President Knapp Encourages Collaboration to Promote Arts

Dr. Knapp analyzes the importance of arts during a panel with Phillips Collection Director Dorothy Kosinski.

Phillips collection
Dr. Knapp joined Phillips Collection Director Dorothy Kosinski in a panel moderated by PBS arts correspondent Jeffrey Brown. Photo by the Legatum Institute.
January 29, 2014

By Julyssa Lopez

Collaboration among cross-disciplinary enterprises may be the best way to raise public awareness and effectiveness for the arts and humanities, George Washington University President Steven Knapp said Monday in a panel discussion with Phillips Collection Director Dorothy Kosinski. The conversation was centered on “A Case for the Importance of Culture in a Prosperous Society,” Dr. Kosinski’s recent paper for the Legatum Institute.

The London-based think tank organized the dialogue between Dr. Kosinski and Dr. Knapp to examine how arts and the humanities contribute to prosperity in societies around the world. Jeffrey Brown, chief correspondent for arts, culture and society at PBS, moderated the event.

Dr. Knapp said that universities around the nation are grappling with how to advance the arts and humanities while educating future leaders in the U.S. He gained insight while serving on the American Academy of Arts and Sciences’ Commission on the Humanities and Social Sciences, which produced the report “The Heart of the Matter.” The report identifies best practices and exercises—but Dr. Knapp explained one of the most effective ways to promote the arts has been to forge partnerships with different institutions.

“Where I see the real action happening is in collaboration among arts and institutions themselves. Advocacy and exploration are great, but we are really seeing traction in collaborative efforts that bring the arts and humanities to the level of public awareness we are interested in establishing,” Dr. Knapp said.

Dr. Knapp discussed the National Civil War Project, a collaboration that partners four universities—GW, Harvard University, University of Maryland and Emory University—with an arts institute to produce original theatrical productions and academic programming. GW and Arena Stage have joined forces to create three original plays that will analyze civil wars around the world.

GW will soon unveil its new home for The Textile Museum and continue construction plans on a conservation center for textiles on the Virginia Science and Technology Campus, Dr. Knapp said. He added that GW has also co-sponsored events, lectures and programs with the Phillips Collection.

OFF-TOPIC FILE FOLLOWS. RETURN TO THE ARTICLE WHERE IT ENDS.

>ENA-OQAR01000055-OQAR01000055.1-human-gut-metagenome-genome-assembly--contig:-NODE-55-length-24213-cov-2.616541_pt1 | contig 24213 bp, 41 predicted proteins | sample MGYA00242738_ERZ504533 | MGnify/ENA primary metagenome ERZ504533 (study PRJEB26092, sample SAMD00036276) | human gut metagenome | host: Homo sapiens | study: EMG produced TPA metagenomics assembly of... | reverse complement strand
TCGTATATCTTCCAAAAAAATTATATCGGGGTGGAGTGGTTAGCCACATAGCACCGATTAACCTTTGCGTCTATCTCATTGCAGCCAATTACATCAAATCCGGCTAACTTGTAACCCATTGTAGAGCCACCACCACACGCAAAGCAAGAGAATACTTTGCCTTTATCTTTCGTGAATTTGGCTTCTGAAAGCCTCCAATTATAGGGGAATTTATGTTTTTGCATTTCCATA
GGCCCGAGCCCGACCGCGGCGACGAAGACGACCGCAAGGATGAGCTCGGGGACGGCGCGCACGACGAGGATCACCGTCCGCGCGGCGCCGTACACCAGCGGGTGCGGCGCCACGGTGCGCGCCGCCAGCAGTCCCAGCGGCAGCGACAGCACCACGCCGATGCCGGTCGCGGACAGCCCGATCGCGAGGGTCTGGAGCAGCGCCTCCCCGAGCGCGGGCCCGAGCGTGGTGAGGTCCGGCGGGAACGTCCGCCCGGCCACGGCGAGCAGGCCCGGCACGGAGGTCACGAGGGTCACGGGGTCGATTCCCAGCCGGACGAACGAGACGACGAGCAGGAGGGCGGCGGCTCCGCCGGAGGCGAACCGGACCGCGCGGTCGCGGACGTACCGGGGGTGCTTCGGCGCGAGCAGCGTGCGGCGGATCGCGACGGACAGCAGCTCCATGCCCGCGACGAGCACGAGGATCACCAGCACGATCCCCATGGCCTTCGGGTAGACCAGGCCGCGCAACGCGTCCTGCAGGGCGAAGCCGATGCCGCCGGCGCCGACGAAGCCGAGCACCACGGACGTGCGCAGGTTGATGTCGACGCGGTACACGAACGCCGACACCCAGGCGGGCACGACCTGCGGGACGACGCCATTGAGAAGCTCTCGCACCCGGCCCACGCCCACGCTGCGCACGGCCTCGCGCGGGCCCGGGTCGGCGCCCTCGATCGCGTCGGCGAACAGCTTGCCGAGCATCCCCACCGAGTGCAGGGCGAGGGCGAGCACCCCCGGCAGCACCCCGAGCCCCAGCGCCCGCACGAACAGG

Efforts supporting the arts and culture are crucial because of the sector’s instrumental role in society. In her paper, Dr. Kosinski explained that the humanities contribute in promoting empathy and encouraging discourse within communities. She also said that art fosters innovation, creativity and civic pride while providing cultural anchors for neighborhoods and producing numerous jobs and tourism revenue.

But she urged art institutions not to be “sleeping beauties” at a time when funds for the humanities face financial pressures, limited budgets, changes in philanthropy and demands from a new technology-driven generation.

“You have to be not just relevant, you have to be needed,” she said. “It is no longer really acceptable to preserve, protect and display—it’s about your audience, education and bringing something of meaning to your community.”

Mr. Brown asked the panelists to articulate how to make the case for needing art to the general public. Dr. Kosinski answered that efforts should focus less on advocacy and more on showing the dimensions and complexities the arts add to daily life. She said the partnerships Dr. Knapp described transform arts institutions “from something insular into something dynamic and impactful for society.”

Dr. Knapp added that it is difficult to boil down the many arguments in support of the arts—instead, it is more effective if people witness firsthand how arts and humanities can enhance their surroundings.

“Part of the problem is thinking of the arts as a means to prosperity rather than thinking of the arts as the definition of prosperity,” he said. “People have to see participation in arts and humanities as an essential element of prosperity so that they are committed in a profound way and view the arts as something they don’t want to lose.”

That shift will only take place through participation and engagement—and the kinds of efforts institutions like GW and the Phillips Collection are pioneering, the panelists agreed. 

“It’s by actually having collaborations and going out to break down boundaries and exemplify connections; this is something we’re all doing—I’d like see more focus on those types of action,” Dr. Knapp said.